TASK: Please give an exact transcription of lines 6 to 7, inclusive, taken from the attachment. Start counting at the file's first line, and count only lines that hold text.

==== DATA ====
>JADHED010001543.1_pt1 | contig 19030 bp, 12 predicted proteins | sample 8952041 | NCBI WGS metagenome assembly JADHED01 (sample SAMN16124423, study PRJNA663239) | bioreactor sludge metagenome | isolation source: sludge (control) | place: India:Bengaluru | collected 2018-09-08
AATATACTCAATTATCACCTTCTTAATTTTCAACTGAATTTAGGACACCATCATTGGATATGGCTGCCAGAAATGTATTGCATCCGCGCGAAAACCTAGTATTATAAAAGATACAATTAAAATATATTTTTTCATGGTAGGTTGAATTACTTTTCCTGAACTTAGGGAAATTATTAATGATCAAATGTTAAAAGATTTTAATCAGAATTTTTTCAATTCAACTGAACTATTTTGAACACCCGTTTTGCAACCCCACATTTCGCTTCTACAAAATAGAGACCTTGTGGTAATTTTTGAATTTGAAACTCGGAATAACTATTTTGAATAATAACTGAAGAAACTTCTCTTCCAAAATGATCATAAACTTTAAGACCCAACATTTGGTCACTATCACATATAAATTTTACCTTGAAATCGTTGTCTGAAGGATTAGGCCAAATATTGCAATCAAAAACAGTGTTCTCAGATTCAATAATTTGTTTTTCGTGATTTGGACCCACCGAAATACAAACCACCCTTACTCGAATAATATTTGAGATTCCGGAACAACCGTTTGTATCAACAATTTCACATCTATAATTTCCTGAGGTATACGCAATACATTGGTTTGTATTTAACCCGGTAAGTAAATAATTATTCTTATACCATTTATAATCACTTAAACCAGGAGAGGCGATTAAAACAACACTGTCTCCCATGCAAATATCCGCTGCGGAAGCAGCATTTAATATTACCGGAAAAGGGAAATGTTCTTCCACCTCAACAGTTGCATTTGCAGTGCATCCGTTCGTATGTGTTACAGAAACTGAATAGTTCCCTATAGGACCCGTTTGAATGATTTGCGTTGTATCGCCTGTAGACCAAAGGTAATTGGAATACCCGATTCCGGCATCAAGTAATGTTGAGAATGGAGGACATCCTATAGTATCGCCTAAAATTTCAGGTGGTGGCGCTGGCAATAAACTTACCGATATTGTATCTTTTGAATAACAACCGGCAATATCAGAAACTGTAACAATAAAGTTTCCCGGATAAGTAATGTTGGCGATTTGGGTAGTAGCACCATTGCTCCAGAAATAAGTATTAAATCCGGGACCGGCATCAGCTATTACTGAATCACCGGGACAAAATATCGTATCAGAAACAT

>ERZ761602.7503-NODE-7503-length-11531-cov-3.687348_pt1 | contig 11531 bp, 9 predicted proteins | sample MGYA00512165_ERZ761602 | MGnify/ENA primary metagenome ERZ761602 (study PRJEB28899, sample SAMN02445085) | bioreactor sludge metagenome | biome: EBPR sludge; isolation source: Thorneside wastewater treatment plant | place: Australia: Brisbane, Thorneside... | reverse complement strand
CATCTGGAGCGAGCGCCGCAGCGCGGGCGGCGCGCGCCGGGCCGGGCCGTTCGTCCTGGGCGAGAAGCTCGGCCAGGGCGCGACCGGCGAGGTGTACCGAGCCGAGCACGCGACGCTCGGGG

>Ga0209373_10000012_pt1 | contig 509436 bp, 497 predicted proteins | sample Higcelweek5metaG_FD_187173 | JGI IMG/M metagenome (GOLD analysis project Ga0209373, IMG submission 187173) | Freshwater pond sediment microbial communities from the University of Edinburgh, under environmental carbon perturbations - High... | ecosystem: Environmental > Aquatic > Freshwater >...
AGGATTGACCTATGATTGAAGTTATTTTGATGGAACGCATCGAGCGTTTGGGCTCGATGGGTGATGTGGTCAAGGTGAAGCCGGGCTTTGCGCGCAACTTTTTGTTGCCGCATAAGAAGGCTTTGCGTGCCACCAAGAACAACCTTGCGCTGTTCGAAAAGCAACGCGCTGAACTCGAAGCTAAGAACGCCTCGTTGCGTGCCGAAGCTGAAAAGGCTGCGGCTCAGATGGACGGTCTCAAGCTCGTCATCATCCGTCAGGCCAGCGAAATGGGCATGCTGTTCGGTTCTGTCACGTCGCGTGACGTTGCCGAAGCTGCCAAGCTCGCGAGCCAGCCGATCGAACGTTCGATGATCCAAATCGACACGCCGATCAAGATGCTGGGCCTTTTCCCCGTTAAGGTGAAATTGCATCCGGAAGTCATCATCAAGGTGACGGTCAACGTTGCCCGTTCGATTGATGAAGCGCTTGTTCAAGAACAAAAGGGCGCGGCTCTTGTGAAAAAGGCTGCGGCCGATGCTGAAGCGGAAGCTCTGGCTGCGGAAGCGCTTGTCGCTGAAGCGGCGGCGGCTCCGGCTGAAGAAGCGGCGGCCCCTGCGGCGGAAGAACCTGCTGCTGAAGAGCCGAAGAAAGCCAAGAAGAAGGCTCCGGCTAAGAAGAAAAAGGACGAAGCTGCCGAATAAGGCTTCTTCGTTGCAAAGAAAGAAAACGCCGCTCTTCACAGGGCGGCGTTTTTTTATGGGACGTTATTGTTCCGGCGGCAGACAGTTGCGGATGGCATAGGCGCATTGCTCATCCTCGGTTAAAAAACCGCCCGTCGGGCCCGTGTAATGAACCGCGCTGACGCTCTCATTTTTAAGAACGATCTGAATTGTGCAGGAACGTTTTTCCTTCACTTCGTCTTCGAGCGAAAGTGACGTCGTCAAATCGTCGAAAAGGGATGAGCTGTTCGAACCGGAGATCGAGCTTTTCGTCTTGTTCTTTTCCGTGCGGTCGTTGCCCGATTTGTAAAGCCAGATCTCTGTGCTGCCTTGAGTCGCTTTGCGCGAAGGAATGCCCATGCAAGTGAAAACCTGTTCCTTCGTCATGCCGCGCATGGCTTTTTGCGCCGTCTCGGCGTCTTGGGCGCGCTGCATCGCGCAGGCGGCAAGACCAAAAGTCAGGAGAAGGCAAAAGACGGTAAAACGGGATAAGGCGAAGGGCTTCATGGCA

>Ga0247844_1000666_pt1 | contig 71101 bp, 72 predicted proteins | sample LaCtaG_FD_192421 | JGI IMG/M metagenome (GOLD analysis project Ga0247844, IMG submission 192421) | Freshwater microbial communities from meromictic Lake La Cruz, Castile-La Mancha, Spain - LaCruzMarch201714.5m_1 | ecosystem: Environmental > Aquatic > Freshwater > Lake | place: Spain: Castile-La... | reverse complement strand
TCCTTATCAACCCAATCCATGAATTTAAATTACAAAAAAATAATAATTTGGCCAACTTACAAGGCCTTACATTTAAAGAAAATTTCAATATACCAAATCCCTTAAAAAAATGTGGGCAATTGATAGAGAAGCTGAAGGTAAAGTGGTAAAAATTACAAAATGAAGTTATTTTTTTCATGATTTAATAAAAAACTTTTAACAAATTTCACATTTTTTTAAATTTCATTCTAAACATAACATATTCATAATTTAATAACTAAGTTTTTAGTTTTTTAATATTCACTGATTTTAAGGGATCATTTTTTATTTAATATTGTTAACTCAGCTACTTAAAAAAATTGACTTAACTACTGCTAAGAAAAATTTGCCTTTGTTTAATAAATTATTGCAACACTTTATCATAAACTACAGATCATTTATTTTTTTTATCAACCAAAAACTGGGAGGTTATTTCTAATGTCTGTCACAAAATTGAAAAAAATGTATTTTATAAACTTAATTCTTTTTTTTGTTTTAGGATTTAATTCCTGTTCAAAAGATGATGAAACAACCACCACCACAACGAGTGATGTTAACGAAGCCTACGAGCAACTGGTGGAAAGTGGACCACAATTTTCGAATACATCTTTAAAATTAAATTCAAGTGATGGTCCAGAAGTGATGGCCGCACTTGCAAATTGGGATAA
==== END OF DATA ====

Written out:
AGGATTGACCTATGATTGAAGTTATTTTGATGGAACGCATCGAGCGTTTGGGCTCGATGGGTGATGTGGTCAAGGTGAAGCCGGGCTTTGCGCGCAACTTTTTGTTGCCGCATAAGAAGGCTTTGCGTGCCACCAAGAACAACCTTGCGCTGTTCGAAAAGCAACGCGCTGAACTCGAAGCTAAGAACGCCTCGTTGCGTGCCGAAGCTGAAAAGGCTGCGGCTCAGATGGACGGTCTCAAGCTCGTCATCATCCGTCAGGCCAGCGAAATGGGCATGCTGTTCGGTTCTGTCACGTCGCGTGACGTTGCCGAAGCTGCCAAGCTCGCGAGCCAGCCGATCGAACGTTCGATGATCCAAATCGACACGCCGATCAAGATGCTGGGCCTTTTCCCCGTTAAGGTGAAATTGCATCCGGAAGTCATCATCAAGGTGACGGTCAACGTTGCCCGTTCGATTGATGAAGCGCTTGTTCAAGAACAAAAGGGCGCGGCTCTTGTGAAAAAGGCTGCGGCCGATGCTGAAGCGGAAGCTCTGGCTGCGGAAGCGCTTGTCGCTGAAGCGGCGGCGGCTCCGGCTGAAGAAGCGGCGGCCCCTGCGGCGGAAGAACCTGCTGCTGAAGAGCCGAAGAAAGCCAAGAAGAAGGCTCCGGCTAAGAAGAAAAAGGACGAAGCTGCCGAATAAGGCTTCTTCGTTGCAAAGAAAGAAAACGCCGCTCTTCACAGGGCGGCGTTTTTTTATGGGACGTTATTGTTCCGGCGGCAGACAGTTGCGGATGGCATAGGCGCATTGCTCATCCTCGGTTAAAAAACCGCCCGTCGGGCCCGTGTAATGAACCGCGCTGACGCTCTCATTTTTAAGAACGATCTGAATTGTGCAGGAACGTTTTTCCTTCACTTCGTCTTCGAGCGAAAGTGACGTCGTCAAATCGTCGAAAAGGGATGAGCTGTTCGAACCGGAGATCGAGCTTTTCGTCTTGTTCTTTTCCGTGCGGTCGTTGCCCGATTTGTAAAGCCAGATCTCTGTGCTGCCTTGAGTCGCTTTGCGCGAAGGAATGCCCATGCAAGTGAAAACCTGTTCCTTCGTCATGCCGCGCATGGCTTTTTGCGCCGTCTCGGCGTCTTGGGCGCGCTGCATCGCGCAGGCGGCAAGACCAAAAGTCAGGAGAAGGCAAAAGACGGTAAAACGGGATAAGGCGAAGGGCTTCATGGCA

>Ga0247844_1000666_pt1 | contig 71101 bp, 72 predicted proteins | sample LaCtaG_FD_192421 | JGI IMG/M metagenome (GOLD analysis project Ga0247844, IMG submission 192421) | Freshwater microbial communities from meromictic Lake La Cruz, Castile-La Mancha, Spain - LaCruzMarch201714.5m_1 | ecosystem: Environmental > Aquatic > Freshwater > Lake | place: Spain: Castile-La... | reverse complement strand